Thalamic deep brain stimulation for tremor in Parkinson disease, essential tremor, and dystonia

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Abstract

Objective:

To report on the long-term outcomes of deep brain stimulation (DBS) of the thalamic ventral intermediate nucleus (VIM) in Parkinson disease (PD), essential tremor (ET), and dystonic tremor.

Methods:

One hundred fifty-nine patients with PD, ET, and dystonia underwent VIM DBS due to refractory tremor at the Grenoble University Hospital. The primary outcome was a change in the tremor scores at 1 year after surgery and at the latest follow-up (21 years). Secondary outcomes included the relationship between tremor score reduction over time and the active contact position. Tremor scores (Unified Parkinson's Disease Rating Scale-III, items 20 and 21; Fahn, Tolosa, Marin Tremor Rating Scale) and the coordinates of the active contacts were recorded.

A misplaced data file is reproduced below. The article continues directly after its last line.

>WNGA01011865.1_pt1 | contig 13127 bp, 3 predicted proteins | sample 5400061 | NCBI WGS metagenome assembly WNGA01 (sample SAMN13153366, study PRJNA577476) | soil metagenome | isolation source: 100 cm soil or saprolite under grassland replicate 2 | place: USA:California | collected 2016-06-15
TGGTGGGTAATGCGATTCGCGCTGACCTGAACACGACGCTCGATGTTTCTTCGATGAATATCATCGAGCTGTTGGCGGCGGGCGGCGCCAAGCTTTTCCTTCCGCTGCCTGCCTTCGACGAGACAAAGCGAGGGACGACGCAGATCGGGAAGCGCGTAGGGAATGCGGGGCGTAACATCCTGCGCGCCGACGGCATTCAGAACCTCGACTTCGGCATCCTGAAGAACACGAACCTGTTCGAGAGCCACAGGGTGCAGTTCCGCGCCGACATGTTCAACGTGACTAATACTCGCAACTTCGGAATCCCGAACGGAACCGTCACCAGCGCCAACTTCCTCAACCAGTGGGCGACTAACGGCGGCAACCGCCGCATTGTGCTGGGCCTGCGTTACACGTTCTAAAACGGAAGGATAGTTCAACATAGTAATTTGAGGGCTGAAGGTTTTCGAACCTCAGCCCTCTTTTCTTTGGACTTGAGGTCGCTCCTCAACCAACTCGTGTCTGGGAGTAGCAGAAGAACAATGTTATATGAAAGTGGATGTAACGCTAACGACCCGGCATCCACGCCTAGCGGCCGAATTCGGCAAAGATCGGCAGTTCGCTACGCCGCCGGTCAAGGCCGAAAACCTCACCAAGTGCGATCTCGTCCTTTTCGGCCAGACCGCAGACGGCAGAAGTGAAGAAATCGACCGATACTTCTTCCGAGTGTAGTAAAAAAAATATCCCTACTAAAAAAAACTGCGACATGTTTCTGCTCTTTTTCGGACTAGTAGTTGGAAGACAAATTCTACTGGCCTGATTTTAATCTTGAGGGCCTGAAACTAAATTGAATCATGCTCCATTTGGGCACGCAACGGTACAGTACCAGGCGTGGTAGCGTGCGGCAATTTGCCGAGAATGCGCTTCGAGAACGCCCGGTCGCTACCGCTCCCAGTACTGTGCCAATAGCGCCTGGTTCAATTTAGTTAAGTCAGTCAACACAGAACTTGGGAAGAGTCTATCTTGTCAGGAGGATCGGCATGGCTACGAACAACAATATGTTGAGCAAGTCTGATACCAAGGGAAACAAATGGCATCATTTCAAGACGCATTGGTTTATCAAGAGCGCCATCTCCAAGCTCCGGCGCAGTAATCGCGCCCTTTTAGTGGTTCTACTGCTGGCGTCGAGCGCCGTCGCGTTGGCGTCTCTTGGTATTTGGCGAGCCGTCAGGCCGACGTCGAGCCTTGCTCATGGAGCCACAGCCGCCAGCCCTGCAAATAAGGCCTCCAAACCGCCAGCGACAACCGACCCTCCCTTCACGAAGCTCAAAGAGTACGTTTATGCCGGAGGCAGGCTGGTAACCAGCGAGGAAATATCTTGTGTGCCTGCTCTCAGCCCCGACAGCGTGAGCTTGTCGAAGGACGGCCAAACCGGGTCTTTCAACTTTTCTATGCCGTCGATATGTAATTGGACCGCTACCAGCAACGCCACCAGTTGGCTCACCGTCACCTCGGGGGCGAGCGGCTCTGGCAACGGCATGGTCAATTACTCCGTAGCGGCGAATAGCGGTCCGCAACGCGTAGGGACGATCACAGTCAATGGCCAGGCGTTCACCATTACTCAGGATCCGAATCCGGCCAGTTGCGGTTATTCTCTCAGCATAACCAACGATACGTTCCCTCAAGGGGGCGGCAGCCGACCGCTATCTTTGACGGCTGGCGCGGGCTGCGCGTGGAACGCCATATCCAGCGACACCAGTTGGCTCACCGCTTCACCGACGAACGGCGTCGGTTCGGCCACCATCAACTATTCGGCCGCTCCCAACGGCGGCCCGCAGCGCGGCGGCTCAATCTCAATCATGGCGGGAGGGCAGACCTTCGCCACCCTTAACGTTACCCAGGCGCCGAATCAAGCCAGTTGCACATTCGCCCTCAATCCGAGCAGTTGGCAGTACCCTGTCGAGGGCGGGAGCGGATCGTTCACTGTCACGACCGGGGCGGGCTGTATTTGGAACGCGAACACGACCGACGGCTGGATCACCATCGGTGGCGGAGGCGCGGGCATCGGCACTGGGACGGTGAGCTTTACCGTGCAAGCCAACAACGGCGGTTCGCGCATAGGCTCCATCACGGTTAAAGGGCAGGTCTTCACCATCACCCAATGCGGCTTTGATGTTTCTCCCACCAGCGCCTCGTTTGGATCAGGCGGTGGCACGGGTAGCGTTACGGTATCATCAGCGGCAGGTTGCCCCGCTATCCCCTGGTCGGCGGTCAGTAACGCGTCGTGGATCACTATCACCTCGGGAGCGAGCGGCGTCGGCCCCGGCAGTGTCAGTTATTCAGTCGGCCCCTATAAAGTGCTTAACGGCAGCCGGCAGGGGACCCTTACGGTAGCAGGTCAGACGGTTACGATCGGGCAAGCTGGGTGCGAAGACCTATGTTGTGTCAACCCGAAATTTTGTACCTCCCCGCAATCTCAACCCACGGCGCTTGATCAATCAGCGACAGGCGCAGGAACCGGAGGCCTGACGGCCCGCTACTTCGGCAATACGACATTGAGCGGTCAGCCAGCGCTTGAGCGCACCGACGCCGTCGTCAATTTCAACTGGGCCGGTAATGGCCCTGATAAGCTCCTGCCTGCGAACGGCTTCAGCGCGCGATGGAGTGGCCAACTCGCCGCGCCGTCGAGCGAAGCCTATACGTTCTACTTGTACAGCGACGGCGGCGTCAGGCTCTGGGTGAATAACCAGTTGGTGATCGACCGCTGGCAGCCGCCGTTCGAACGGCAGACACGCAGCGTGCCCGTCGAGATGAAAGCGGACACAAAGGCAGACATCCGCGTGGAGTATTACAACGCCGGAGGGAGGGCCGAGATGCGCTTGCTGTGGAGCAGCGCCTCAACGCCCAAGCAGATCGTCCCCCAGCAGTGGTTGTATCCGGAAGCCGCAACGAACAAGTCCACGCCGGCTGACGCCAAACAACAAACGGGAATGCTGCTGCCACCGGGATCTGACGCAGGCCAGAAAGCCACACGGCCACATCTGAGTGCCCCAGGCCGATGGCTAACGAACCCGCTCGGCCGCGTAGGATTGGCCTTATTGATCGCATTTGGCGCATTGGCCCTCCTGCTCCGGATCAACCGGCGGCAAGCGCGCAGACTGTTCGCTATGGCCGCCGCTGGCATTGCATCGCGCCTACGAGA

Results:

Ninety-eight patients were included. Patients with PD and ET had sustained improvement in tremor with VIM stimulation (mean improvement, 70% and 66% at 1 year; 63% and 48% beyond 10 years, respectively; p < 0.05). There was no significant loss of stimulation benefit over time (p > 0.05). Patients with dystonia exhibited a moderate response at 1-year follow-up (41% tremor improvement, p = 0.027), which was not sustained after 5 years (30% improvement, p = 0.109). The more dorsal active contacts' coordinates in the right lead were related to a better outcome 1 year after surgery (p = 0.029). During the whole follow-up, forty-eight patients (49%) experienced minor side effects, whereas 2 (2.0%) had serious events (brain hemorrhage and infection).

Conclusions:

VIM DBS is an effective long-term (beyond 10 years) treatment for tremor in PD and ET. Effects on dystonic tremor were modest and transient.

Classification of evidence:

This provides Class IV evidence. It is an observational study.

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